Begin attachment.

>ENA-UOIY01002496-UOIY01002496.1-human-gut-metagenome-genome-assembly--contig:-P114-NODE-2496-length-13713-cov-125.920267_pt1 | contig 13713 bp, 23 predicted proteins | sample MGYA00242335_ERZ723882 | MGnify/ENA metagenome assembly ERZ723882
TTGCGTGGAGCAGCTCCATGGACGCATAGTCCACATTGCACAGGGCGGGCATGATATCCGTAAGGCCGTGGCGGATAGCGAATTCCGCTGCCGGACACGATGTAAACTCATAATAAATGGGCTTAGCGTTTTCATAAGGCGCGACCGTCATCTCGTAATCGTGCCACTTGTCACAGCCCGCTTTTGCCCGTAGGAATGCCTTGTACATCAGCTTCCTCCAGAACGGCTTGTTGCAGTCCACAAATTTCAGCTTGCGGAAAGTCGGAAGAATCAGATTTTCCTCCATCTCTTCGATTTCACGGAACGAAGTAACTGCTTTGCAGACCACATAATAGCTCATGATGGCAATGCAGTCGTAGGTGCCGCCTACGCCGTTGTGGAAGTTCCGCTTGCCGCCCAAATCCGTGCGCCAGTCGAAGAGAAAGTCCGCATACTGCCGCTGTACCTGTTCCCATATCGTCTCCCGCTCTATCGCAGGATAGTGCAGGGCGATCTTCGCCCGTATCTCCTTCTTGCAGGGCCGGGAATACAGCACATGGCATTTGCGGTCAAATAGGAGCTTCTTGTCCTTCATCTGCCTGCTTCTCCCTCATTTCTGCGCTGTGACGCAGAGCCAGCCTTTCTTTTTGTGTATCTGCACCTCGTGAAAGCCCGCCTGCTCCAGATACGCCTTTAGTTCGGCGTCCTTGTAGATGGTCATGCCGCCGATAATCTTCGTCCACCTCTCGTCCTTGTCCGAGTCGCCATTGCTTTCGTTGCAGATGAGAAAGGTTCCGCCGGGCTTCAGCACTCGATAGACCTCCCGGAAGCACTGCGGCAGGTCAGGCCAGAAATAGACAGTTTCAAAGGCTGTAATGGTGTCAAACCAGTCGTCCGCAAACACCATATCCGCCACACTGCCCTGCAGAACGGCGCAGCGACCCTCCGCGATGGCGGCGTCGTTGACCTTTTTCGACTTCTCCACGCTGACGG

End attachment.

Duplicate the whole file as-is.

>ENA-UOIY01002496-UOIY01002496.1-human-gut-metagenome-genome-assembly--contig:-P114-NODE-2496-length-13713-cov-125.920267_pt1 | contig 13713 bp, 23 predicted proteins | sample MGYA00242335_ERZ723882 | MGnify/ENA metagenome assembly ERZ723882
TTGCGTGGAGCAGCTCCATGGACGCATAGTCCACATTGCACAGGGCGGGCATGATATCCGTAAGGCCGTGGCGGATAGCGAATTCCGCTGCCGGACACGATGTAAACTCATAATAAATGGGCTTAGCGTTTTCATAAGGCGCGACCGTCATCTCGTAATCGTGCCACTTGTCACAGCCCGCTTTTGCCCGTAGGAATGCCTTGTACATCAGCTTCCTCCAGAACGGCTTGTTGCAGTCCACAAATTTCAGCTTGCGGAAAGTCGGAAGAATCAGATTTTCCTCCATCTCTTCGATTTCACGGAACGAAGTAACTGCTTTGCAGACCACATAATAGCTCATGATGGCAATGCAGTCGTAGGTGCCGCCTACGCCGTTGTGGAAGTTCCGCTTGCCGCCCAAATCCGTGCGCCAGTCGAAGAGAAAGTCCGCATACTGCCGCTGTACCTGTTCCCATATCGTCTCCCGCTCTATCGCAGGATAGTGCAGGGCGATCTTCGCCCGTATCTCCTTCTTGCAGGGCCGGGAATACAGCACATGGCATTTGCGGTCAAATAGGAGCTTCTTGTCCTTCATCTGCCTGCTTCTCCCTCATTTCTGCGCTGTGACGCAGAGCCAGCCTTTCTTTTTGTGTATCTGCACCTCGTGAAAGCCCGCCTGCTCCAGATACGCCTTTAGTTCGGCGTCCTTGTAGATGGTCATGCCGCCGATAATCTTCGTCCACCTCTCGTCCTTGTCCGAGTCGCCATTGCTTTCGTTGCAGATGAGAAAGGTTCCGCCGGGCTTCAGCACTCGATAGACCTCCCGGAAGCACTGCGGCAGGTCAGGCCAGAAATAGACAGTTTCAAAGGCTGTAATGGTGTCAAACCAGTCGTCCGCAAACACCATATCCGCCACACTGCCCTGCAGAACGGCGCAGCGACCCTCCGCGATGGCGGCGTCGTTGACCTTTTTCGACTTCTCCACGCTGACGG